Yesterday, we took my daughter to Spa State Park to practice riding her bike. (Our driveway is slanted and unpaved, requiring us to go elsewhere for bike lessons.) The lesson ended abruptly, with my daughter in tears, and my husband walking the bike back to the car by himself. We all recovered at the Spa City Farmer’s Market, though. I had a huge berry lemonade, my daughter had a smoothie, and we brought some pasties and summer squash home with us. (Summer squash balances out pastries, right??)

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Some fun before the tears….

Tears

Speaking of summer squash… we finally cracked open the grill for the first time, and my husband cleaned it for the season. Thank goodness!! I do not enjoy cooking in the slightest, but grilling seems so much more manageable to me. The planning, prep, and clean-up are all pretty minimal, and the food is always delicious. Our burgers and grilled squash last night did not disappoint!

How was your weekend? Did it include frogs legs, tears, and/or math games?

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She’s Up for a Challenge

My daughter is HIGHLY motivated by rewards. As a Girl Scout this year, she was pretty disinterested in how many boxes of cookies her parents she sold, but very interested in what prize level she had achieved. (My behavior plan for this summer is an attempt to harness this tendency to get her to make habits of things I’ve been pestering her about for years.) As a result, I’ve got her participating in not one, not two, not three, but FOUR summer reading challenges, plus a summer math challenge, as a way to keep her academic skills fresh while school is out.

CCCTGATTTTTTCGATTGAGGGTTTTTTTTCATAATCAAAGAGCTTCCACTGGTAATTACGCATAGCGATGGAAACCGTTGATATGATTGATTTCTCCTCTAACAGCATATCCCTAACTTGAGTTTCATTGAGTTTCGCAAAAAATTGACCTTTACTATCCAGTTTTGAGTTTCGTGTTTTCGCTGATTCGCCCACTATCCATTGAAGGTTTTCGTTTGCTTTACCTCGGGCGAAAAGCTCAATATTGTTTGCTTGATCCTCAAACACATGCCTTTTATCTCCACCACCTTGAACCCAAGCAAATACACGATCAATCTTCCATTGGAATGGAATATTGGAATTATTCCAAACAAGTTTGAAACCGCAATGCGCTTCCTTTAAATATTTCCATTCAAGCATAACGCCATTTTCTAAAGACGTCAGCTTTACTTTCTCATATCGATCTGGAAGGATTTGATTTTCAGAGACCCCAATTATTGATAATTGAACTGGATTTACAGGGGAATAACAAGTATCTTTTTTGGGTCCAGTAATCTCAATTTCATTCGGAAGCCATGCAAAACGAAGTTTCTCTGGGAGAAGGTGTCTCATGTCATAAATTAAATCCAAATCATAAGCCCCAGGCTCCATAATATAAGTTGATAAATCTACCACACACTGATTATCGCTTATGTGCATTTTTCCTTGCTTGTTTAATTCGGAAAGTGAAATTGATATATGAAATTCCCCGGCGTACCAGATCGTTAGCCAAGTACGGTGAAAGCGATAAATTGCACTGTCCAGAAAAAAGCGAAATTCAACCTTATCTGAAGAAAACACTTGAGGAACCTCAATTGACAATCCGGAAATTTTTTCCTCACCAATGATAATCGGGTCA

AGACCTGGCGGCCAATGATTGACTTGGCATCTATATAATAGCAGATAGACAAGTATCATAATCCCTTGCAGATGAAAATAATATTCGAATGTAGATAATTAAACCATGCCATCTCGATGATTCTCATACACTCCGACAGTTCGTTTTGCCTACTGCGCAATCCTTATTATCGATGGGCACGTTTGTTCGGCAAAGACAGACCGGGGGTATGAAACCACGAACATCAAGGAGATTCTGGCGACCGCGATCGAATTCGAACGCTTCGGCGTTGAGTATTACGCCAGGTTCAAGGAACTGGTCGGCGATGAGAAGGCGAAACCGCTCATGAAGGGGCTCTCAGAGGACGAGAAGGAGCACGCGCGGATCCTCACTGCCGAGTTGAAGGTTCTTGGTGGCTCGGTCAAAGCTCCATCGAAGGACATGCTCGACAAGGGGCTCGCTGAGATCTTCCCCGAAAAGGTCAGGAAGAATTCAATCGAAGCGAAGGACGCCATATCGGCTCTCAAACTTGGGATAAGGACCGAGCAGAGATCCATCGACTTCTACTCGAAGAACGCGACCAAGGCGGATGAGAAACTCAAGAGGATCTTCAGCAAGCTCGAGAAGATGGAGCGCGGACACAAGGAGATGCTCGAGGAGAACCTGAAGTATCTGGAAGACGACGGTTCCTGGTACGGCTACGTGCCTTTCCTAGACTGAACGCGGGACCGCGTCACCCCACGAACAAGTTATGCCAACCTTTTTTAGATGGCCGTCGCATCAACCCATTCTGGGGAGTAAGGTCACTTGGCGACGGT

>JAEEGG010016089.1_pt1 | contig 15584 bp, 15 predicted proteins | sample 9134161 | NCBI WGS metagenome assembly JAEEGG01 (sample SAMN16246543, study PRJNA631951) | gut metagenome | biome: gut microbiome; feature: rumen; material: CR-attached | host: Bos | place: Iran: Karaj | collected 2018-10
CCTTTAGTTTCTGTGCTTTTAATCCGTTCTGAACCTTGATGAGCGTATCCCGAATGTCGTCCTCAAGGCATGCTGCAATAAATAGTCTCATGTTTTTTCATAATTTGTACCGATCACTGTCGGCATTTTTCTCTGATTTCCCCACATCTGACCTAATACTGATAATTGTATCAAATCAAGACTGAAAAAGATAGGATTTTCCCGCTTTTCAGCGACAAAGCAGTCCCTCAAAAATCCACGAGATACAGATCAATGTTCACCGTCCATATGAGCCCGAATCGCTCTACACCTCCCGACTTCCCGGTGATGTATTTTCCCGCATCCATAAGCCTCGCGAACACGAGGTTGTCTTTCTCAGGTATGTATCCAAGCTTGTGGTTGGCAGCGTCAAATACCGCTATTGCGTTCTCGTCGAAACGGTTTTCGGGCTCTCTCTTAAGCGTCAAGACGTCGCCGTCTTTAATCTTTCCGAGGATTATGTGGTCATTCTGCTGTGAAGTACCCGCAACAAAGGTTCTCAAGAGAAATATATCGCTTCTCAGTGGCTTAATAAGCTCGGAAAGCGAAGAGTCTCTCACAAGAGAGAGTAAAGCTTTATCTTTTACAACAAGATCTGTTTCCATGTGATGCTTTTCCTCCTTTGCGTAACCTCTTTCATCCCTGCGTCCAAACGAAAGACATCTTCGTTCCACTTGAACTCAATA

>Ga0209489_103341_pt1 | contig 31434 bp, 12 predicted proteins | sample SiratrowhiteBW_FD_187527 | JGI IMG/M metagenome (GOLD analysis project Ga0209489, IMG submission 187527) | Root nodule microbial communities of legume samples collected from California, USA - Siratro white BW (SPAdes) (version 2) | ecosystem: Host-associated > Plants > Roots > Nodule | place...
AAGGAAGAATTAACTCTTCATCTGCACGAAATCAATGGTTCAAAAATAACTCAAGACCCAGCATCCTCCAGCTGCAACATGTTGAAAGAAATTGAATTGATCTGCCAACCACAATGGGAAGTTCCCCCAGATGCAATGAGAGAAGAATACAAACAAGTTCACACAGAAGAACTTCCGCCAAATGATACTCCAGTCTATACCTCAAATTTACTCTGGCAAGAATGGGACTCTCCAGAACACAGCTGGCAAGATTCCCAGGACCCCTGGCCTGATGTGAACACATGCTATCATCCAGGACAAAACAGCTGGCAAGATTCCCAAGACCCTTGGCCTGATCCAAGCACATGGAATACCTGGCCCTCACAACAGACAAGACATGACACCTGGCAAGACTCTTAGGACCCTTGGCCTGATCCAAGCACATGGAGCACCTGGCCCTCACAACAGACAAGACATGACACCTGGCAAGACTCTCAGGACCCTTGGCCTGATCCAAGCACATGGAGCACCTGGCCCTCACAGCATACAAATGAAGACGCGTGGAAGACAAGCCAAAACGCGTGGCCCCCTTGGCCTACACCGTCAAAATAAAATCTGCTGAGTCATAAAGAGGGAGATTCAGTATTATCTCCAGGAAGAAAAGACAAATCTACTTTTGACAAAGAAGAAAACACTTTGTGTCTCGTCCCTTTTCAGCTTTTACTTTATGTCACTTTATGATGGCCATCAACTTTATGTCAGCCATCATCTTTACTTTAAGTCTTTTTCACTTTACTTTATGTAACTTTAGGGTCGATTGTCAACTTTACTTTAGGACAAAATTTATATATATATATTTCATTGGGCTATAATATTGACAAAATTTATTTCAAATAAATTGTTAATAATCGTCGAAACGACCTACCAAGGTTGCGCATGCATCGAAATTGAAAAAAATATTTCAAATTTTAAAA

The last two summers, she has participated in the New York State Summer Reading Program at the Saratoga Springs Library, and she’s doing so again this year. We I track and log how many minutes she reads daily. Once she’s read for a total of 60 minutes, she goes to the library and reports on one of the books she’s read to a “Book Buddy”. After each report, she receives a “book buck”, which can be redeemed right away, or saved for larger prizes. She reported for the first time this year today, and chose to spend her book buck on a peace sign eraser. (Because if there’s one thing we need fewer of, it’s erasers.) Kids who read for 1,500 or more minutes over the summer are eligible for a grand prize. She’s never achieved grand prize status, but this could be her year…

The other summer reading challenges she’s doing are:

  1. From her teacher next year. She records the books she reads this summer, and will receive a glitter stick for each. The glitter sticks are redeemable for prizes.
  2. New York State Assembly’s Summer Reading Program. She tracks the number of days she reads (or we read to her) in July and August, then submits the form to our Assemblyman’s office, and she receives a certificate.